After work I headed back to the lockmaster’s house. The hand toggles arrived earlier that week, but I didn’t have the chance to put them on before the launch that morning. I kept the kayak on the hullivator, but lowered it down so I could reach the ends. I pulled out my Festool Drill and started to drill holes in each end of the boat. The ends were filled with hardened epoxy from the end pours I did earlier in the week. I started with small drill bits and worked my way up to the 7/32″ drill bit. I made the hole just big enough to fit the rope that came with the hand toggle. Fortunately Dan used epoxy earlier that day, and it was still wet. I coated the inside of the holes with epoxy. I cleaned up one last time in the lockmaster’s house while giving the epoxy a few minutes to dry. I raised the kayak back to the top of the van and headed home. The next day, I inserted the hand toggles into the newly drilled holes.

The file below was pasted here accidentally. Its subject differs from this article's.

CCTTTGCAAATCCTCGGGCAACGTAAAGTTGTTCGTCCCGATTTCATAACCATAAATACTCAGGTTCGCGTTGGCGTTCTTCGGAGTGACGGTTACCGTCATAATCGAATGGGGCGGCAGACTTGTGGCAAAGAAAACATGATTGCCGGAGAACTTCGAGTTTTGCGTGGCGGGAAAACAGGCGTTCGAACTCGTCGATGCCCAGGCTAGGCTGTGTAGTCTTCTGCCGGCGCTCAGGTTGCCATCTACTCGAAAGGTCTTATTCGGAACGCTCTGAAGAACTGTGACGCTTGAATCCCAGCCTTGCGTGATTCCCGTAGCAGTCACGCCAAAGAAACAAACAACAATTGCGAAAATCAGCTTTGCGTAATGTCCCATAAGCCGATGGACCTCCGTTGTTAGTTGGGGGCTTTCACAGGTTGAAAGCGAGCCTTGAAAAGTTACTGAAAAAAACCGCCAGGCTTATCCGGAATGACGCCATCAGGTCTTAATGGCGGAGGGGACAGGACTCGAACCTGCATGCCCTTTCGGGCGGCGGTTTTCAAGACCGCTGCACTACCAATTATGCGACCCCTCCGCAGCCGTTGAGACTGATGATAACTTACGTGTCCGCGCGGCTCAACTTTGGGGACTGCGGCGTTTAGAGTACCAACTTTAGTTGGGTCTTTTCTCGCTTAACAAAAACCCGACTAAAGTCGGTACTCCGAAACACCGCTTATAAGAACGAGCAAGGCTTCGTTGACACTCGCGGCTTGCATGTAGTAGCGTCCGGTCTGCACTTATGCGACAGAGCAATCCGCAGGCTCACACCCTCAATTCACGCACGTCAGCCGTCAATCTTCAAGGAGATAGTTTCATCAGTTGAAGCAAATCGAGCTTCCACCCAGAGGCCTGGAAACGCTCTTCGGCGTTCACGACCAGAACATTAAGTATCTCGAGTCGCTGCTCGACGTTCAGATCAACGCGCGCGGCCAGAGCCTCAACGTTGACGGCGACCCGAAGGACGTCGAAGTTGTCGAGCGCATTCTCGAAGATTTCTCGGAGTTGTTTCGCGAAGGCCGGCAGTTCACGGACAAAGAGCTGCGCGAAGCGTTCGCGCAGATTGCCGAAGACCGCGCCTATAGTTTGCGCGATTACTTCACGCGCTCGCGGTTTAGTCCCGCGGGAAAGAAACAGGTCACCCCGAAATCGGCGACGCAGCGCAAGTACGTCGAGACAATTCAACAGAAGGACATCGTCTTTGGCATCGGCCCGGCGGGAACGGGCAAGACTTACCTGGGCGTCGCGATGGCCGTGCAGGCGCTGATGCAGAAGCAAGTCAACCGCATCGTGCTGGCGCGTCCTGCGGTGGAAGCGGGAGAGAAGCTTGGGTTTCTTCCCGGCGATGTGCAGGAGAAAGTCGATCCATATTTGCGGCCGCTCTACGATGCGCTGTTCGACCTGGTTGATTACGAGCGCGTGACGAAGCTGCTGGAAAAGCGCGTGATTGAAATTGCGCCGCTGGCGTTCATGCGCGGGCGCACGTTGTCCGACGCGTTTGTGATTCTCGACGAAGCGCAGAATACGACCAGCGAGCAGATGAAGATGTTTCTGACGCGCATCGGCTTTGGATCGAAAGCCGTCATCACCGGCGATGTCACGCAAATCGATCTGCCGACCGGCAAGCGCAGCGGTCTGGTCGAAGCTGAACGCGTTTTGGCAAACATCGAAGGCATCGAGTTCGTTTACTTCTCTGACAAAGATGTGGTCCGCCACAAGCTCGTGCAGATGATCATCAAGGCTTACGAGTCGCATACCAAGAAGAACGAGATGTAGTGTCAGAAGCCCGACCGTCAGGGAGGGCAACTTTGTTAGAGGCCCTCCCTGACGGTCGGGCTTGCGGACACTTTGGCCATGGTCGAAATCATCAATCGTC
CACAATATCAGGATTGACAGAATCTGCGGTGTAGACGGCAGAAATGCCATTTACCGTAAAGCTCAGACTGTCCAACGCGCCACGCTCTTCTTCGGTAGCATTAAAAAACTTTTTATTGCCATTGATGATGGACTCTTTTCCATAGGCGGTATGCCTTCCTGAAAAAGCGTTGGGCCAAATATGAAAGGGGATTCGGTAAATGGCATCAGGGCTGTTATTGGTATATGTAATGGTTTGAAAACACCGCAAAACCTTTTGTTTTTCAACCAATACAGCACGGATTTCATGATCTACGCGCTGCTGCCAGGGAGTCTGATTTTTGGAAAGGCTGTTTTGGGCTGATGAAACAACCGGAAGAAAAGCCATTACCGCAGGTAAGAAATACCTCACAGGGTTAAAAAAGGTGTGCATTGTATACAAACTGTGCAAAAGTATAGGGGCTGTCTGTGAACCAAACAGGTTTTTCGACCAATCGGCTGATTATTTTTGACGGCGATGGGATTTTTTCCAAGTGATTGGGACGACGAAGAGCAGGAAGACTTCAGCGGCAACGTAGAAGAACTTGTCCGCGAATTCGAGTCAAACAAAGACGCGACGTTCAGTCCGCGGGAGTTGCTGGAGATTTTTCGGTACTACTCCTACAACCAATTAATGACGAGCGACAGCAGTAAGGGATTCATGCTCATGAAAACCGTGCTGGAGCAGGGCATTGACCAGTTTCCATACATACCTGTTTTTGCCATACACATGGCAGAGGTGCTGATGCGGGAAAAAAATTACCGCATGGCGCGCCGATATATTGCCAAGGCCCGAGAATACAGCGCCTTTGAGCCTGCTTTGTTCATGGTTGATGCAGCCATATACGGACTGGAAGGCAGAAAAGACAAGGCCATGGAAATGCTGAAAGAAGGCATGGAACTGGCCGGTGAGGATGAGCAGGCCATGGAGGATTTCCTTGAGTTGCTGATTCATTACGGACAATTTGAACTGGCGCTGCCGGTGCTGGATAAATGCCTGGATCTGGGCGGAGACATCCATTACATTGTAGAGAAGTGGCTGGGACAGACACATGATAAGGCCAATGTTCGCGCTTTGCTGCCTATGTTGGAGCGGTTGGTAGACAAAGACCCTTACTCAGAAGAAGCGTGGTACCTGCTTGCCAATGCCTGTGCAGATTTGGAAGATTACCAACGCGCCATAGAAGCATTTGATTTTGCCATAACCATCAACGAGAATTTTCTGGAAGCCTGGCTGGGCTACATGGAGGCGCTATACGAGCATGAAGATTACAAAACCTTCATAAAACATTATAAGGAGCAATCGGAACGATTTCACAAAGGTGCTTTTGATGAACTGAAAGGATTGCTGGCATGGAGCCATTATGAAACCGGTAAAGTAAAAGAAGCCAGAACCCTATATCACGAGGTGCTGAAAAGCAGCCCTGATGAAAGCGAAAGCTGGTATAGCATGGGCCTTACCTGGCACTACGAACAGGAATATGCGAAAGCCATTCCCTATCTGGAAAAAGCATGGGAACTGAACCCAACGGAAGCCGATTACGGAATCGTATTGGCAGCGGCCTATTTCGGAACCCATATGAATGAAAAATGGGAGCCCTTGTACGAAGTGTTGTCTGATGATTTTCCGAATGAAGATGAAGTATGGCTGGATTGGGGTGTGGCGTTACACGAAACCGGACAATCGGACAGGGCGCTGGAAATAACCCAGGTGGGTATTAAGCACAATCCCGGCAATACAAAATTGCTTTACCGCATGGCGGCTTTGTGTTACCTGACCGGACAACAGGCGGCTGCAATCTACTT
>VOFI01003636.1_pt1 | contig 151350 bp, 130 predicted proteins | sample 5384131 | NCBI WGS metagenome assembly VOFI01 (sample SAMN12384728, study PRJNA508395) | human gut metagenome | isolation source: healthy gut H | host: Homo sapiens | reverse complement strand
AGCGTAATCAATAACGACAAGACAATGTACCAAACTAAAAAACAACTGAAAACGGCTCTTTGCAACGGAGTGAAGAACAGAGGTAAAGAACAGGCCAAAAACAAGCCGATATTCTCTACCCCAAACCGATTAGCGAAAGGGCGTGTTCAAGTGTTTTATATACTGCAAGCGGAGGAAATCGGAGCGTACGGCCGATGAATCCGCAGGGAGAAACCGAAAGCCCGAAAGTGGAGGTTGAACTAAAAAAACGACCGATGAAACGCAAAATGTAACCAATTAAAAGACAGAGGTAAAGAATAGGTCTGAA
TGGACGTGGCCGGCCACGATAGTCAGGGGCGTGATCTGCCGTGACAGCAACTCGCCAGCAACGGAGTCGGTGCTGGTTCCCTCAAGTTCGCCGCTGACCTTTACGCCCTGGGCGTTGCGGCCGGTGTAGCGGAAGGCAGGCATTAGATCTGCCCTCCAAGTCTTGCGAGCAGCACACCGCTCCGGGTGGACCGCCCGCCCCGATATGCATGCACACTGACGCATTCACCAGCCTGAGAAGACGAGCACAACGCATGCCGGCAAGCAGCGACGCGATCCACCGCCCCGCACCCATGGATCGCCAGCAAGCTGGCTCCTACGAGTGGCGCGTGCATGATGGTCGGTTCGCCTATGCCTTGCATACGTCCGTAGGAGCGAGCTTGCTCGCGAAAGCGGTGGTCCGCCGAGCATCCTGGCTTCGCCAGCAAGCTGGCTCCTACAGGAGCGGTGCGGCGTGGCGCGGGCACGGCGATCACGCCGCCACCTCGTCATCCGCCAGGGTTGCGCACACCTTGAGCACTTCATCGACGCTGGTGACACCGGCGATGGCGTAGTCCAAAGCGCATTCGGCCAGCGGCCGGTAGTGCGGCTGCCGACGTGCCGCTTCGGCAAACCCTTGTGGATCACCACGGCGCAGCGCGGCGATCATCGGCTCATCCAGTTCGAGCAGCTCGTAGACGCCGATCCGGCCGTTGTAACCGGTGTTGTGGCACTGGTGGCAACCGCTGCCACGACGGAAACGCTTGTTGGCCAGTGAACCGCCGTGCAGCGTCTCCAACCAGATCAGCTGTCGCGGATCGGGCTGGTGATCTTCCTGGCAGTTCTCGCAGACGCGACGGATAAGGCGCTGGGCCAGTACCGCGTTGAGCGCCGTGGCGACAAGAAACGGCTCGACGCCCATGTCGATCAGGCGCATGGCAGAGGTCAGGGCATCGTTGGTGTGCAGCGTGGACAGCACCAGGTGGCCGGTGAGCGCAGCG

Living in a small town has its benefits! The maiden voyage made the front page of the Parkersburg, WV, newspaper the next day!
Thanks again to everyone who helped me with this kayak and for everyone who followed along with the blog. Special thanks to Dan Jones, who generously, offered to help me and anyone else interested to build a kayak. I encourage you to take on a new project or perhaps extend the same offer to someone in your neck of the woods. Share your love of woodworking, and you’ll share in the pride that you instill in others!
I can’t believe it – I really built a kayak!
Here is the Kayak Christening, launch and maiden voyage down the Ohio River,